Louisa May Alcott wrote Little Women in the late 1860’s to great commercial success. The book told the story of the four March sisters (Meg, Jo, Beth, and Amy) who grew up during the American Civil War. The sisters dealt with contagious disease, financial stress, peer pressure, misogyny, and expectations from society and family.

Louisa May Alcott herself grew up in a family of four daughters that struggled constantly. (Alcott’s father founded a failed commune!)

My own parents had four daughters until I went to college. Then, they had five daughters. I found common ground with Little Women: a house full of sisters squabbling and then making up. Financial questions. Peer pressure. Misogyny. Expectations from society. Expectations from family.

There were some differences. The March sisters’ aunt pressured the girls to make themselves as marketable as possible to potential future husbands. I and my sisters grew up in an area traumatized by the collapse of the steel industry. We were trained to make ourselves as marketable as possible to potential future employers.

I bought this children’s “comic book / graphic novel” edition of Little Women off of eBay. It included a 45 RPM recording of the book. My sisters and I owned a copy of this exact book and record. (Ours might even still be at my dad’s house somewhere.) We played this record over and over for years. Poor Mom!

When I read the actual Little Women novel in junior high, I learned that this pictured comic book and record only covered the first part of the novel. (Spoiler alert: Beth recovered from her illness in Part 1 of the story. She died in Part 2 of the story. So, I made it to junior high thinking that Beth lived. Surprise!)

Little Women might not be the story for you. That’s fine. I’m just happy that my husband is going to acquire a record player so that I can listen to my Little Women record.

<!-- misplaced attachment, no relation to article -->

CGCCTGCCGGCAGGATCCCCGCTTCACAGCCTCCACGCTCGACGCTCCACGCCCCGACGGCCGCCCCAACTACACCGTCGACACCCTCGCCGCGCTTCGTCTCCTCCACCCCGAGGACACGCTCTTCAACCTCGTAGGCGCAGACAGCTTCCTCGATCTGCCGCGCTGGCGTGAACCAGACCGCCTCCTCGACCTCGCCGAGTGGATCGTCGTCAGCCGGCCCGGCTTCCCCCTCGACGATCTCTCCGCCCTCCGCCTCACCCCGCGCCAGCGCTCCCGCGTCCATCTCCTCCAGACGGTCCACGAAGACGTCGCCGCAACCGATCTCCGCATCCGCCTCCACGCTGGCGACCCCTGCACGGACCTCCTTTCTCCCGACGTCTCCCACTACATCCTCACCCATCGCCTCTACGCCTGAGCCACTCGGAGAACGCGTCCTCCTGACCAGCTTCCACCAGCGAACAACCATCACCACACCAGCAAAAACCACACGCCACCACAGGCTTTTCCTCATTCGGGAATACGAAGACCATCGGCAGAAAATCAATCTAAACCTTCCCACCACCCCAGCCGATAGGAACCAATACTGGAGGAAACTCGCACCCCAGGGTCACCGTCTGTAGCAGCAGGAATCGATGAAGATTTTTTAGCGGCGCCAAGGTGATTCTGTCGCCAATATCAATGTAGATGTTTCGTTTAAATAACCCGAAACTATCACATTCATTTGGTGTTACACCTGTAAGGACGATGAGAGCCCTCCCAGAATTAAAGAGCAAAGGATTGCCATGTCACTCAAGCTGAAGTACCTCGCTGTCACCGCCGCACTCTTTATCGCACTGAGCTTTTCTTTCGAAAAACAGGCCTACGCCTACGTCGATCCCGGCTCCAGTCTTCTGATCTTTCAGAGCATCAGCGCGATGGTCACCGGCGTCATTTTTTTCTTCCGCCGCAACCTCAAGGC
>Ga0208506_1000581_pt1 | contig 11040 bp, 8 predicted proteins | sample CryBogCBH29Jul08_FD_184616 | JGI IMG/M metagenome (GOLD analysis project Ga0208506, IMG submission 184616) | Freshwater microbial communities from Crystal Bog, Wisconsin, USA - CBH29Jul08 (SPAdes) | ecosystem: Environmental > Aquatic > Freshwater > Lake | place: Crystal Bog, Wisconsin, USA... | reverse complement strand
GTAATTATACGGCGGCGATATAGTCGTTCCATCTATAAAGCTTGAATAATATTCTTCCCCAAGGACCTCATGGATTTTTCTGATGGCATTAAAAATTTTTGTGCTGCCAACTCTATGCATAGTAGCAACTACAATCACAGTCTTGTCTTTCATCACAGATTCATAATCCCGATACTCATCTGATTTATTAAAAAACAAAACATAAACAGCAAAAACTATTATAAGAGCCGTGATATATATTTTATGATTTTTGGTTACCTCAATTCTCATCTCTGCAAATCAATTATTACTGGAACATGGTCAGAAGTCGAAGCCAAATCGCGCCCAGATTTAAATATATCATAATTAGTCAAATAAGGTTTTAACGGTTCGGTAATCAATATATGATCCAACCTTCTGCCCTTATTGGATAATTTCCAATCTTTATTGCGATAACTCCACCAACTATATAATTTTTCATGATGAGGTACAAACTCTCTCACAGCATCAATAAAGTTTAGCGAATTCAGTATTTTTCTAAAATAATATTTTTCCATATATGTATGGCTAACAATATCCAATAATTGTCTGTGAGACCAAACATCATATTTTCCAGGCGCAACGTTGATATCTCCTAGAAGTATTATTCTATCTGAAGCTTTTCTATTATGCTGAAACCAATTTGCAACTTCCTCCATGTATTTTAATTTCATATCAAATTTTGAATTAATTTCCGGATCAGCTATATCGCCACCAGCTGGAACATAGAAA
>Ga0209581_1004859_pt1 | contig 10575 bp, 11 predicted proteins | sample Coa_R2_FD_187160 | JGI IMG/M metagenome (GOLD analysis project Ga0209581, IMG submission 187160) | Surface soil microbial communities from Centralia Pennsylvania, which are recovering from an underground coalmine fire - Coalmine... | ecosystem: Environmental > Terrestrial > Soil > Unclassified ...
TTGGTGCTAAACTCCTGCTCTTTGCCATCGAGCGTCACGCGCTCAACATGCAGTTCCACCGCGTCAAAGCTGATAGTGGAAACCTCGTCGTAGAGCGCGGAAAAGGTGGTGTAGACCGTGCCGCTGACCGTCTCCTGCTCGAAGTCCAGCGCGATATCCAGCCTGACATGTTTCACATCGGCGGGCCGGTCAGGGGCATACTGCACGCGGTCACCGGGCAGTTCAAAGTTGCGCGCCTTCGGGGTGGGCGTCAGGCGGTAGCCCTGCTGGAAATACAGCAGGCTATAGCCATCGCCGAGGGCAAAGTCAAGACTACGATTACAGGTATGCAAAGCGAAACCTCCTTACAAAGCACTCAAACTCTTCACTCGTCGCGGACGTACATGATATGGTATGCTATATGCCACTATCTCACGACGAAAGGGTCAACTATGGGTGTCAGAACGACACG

Patient Zero

Phipps Conservatory, Pittsburgh, PA. February, 2020. (Photo: Jenny Gaffron Woytek)

Phipps Conservatory in Pittsburgh just ended a show themed on outer space. I laid on the floor underneath an exhibit there and took the above photo. This exhibit represented one of the ringed planets: Saturn, Jupiter, Uranus, and Neptune.

I just learned by reading the website for History (formerly The History Channel) that allegedly at one time, scholars from the University of Paris claimed that on March 20, 1345, the planets of Jupiter, Saturn, and Mars lined up in a specific way to create the Black Death (Bubonic Plague).

My sister O. celebrates her birthday on March 20. So, now I can tease her about this.

My other sister, K., got me attached to an NPR podcast called Radiolab. Radiolab used to focus on science and technology. I recommend the episode from November 14, 2011, titled Patient Zero. The episode began with the story of Typhoid Mary, and then explored the identity of Patient Zero from the AIDS epidemic.

(The term “Patient Zero” referred to the index case or initial patient in an infectious disease outbreak.)

If you want some humor when you listen to podcasts about infectious diseases, check out Episode #105 of the true crime comedy podcast, My Favorite Murder. The second half of this explores Typhoid Mary.